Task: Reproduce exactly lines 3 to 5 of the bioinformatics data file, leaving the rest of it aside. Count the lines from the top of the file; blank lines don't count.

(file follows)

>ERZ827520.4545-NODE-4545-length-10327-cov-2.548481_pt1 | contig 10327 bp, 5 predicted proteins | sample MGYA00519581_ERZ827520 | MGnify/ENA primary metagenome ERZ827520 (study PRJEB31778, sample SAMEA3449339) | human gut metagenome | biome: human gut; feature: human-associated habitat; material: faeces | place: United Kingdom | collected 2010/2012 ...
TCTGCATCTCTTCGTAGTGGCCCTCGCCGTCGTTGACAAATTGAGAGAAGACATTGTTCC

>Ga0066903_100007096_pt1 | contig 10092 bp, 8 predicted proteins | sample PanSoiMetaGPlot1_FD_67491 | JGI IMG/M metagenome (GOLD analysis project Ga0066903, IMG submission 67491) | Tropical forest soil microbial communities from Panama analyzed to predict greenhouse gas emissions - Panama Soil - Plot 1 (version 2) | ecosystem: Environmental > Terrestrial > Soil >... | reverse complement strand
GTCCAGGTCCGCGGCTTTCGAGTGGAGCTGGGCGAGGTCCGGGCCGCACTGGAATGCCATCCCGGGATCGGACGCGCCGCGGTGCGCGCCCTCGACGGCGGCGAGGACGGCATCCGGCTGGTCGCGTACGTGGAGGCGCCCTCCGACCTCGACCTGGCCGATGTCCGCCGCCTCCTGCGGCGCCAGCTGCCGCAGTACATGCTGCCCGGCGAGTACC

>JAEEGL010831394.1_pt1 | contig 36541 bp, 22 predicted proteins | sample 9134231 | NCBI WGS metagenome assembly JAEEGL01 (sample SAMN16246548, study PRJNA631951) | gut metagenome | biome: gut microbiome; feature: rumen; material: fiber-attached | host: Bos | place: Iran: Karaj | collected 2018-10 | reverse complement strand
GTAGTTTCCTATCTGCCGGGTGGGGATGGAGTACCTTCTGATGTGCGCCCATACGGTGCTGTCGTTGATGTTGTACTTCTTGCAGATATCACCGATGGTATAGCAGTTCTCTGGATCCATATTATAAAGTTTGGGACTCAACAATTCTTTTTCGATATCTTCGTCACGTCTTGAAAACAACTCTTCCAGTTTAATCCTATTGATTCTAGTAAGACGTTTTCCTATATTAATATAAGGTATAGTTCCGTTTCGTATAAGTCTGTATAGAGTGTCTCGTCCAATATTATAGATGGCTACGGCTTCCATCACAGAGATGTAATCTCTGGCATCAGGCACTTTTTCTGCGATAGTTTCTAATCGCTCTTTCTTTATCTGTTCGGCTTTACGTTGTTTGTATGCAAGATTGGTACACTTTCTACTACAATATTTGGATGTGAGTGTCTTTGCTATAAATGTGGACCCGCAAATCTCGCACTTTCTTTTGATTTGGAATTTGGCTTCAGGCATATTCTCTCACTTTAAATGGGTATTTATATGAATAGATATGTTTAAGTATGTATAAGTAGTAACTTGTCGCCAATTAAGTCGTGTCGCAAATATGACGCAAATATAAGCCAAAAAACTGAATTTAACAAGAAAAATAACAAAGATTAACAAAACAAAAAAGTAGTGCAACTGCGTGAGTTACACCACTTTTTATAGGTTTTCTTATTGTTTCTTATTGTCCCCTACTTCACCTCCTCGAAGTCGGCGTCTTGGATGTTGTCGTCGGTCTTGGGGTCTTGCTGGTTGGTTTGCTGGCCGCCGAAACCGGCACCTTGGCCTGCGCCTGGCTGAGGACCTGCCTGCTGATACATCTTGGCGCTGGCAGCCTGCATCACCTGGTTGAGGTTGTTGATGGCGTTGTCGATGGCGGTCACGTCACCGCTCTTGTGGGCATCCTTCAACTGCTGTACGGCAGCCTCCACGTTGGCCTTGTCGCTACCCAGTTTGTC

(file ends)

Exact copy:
>Ga0066903_100007096_pt1 | contig 10092 bp, 8 predicted proteins | sample PanSoiMetaGPlot1_FD_67491 | JGI IMG/M metagenome (GOLD analysis project Ga0066903, IMG submission 67491) | Tropical forest soil microbial communities from Panama analyzed to predict greenhouse gas emissions - Panama Soil - Plot 1 (version 2) | ecosystem: Environmental > Terrestrial > Soil >... | reverse complement strand
GTCCAGGTCCGCGGCTTTCGAGTGGAGCTGGGCGAGGTCCGGGCCGCACTGGAATGCCATCCCGGGATCGGACGCGCCGCGGTGCGCGCCCTCGACGGCGGCGAGGACGGCATCCGGCTGGTCGCGTACGTGGAGGCGCCCTCCGACCTCGACCTGGCCGATGTCCGCCGCCTCCTGCGGCGCCAGCTGCCGCAGTACATGCTGCCCGGCGAGTACC

>JAEEGL010831394.1_pt1 | contig 36541 bp, 22 predicted proteins | sample 9134231 | NCBI WGS metagenome assembly JAEEGL01 (sample SAMN16246548, study PRJNA631951) | gut metagenome | biome: gut microbiome; feature: rumen; material: fiber-attached | host: Bos | place: Iran: Karaj | collected 2018-10 | reverse complement strand